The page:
Royal Brackla was not the only distillery to curry the King’s favour, for Captain Robert Barclay Allardice was also a close friend of King William IV. Much to the ire of Fraser, Barclay’s own Glenury distillery would also receive a Royal Warrant. Unfortunately Glenury distillery closed its doors for the last time in 1992, with its revival being highly unlikely due to the original site and building having undergone development into apartments. 

Queen Victoria, having succeeded King William IV in 1837, perhaps contributed the most to establishing scotch as the royal tipple of choice. Early correspondence shows the young Queen ordering large casks of scotch for the royal wine cellars, in particular: ‘another batch of the best Islay whisky for Her Majesty’s Establishment’. She would also renew her father’s royal warrants for Brackla and Glenury distilleries.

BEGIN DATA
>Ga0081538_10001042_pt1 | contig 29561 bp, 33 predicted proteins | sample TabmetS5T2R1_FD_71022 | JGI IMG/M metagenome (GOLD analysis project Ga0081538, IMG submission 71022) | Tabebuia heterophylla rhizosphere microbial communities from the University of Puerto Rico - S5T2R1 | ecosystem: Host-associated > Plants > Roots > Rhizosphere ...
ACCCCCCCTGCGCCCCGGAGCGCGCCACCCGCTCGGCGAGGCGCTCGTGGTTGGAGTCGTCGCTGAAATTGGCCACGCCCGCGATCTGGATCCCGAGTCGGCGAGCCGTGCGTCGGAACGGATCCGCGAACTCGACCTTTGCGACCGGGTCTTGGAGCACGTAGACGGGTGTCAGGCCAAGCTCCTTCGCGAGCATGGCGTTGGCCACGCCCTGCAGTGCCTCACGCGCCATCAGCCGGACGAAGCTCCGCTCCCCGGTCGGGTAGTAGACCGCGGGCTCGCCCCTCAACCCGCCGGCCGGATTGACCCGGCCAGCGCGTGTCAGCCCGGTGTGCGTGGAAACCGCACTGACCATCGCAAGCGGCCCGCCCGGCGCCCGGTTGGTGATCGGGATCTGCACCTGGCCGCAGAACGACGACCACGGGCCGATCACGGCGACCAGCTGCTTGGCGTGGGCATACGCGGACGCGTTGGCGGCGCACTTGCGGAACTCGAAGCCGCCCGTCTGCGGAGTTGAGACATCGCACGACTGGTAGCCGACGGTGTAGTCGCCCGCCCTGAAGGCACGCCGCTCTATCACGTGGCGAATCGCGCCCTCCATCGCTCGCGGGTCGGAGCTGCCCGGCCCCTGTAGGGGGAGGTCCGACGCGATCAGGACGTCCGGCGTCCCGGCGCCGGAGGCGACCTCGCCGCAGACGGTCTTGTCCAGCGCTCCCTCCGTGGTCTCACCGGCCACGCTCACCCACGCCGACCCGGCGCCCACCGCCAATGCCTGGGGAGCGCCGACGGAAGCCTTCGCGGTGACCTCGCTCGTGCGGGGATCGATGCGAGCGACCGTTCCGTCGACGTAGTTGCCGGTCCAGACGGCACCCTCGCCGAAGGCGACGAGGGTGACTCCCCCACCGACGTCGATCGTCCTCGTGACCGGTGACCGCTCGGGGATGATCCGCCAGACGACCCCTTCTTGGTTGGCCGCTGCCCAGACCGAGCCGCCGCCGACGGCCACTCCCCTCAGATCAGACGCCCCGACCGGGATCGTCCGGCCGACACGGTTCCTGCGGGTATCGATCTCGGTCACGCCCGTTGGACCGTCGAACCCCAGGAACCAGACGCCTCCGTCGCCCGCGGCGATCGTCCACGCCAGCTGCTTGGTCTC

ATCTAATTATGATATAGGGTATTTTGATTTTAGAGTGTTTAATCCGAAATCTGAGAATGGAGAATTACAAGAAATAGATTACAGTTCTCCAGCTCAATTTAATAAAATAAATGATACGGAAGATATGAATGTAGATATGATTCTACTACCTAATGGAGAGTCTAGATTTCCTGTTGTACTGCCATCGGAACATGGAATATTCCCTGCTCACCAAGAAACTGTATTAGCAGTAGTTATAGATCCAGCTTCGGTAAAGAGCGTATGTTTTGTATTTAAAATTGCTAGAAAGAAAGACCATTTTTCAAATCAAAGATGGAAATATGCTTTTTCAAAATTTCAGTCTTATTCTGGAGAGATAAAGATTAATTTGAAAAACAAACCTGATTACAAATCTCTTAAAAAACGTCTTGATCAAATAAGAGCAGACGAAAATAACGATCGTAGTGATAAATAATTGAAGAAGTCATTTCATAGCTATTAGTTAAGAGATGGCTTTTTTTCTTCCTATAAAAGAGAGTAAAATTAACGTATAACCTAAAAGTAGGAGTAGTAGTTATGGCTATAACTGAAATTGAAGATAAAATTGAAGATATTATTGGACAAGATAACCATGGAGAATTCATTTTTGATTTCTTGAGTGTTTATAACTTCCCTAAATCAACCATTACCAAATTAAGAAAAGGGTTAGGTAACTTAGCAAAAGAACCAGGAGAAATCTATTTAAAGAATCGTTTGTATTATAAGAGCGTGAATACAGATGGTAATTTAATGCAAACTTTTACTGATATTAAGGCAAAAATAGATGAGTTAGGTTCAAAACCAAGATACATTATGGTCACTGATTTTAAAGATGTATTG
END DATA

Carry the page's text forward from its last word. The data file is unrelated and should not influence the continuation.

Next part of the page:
Many other distilleries would attempt to curry favour with the Queen, such as Ben Nevis who sent a cask, but was ultimately unsuccessful in its efforts. It wasn’t until 1848 when the Queen purchased the Balmoral Estate that the Royal Family and the scotch industry truly intertwined. Sitting opposite the beautiful estate, across the River Dee was the Lochnagar Distillery. The distillery’s owner John Begg invited the Royal Family over to visit his operation and to his surprise was greeted by the Queen, Prince Albert and their three children the following day. 

According to legend this was the first distillery tour given, a trend that shows no signs of slowing down with whisky distillery tours being a must for all tourists to Scotland. This tour was no different with Queen Victoria seeming to have thoroughly enjoyed herself, certainly enough to issue a royal warrant to the distillery.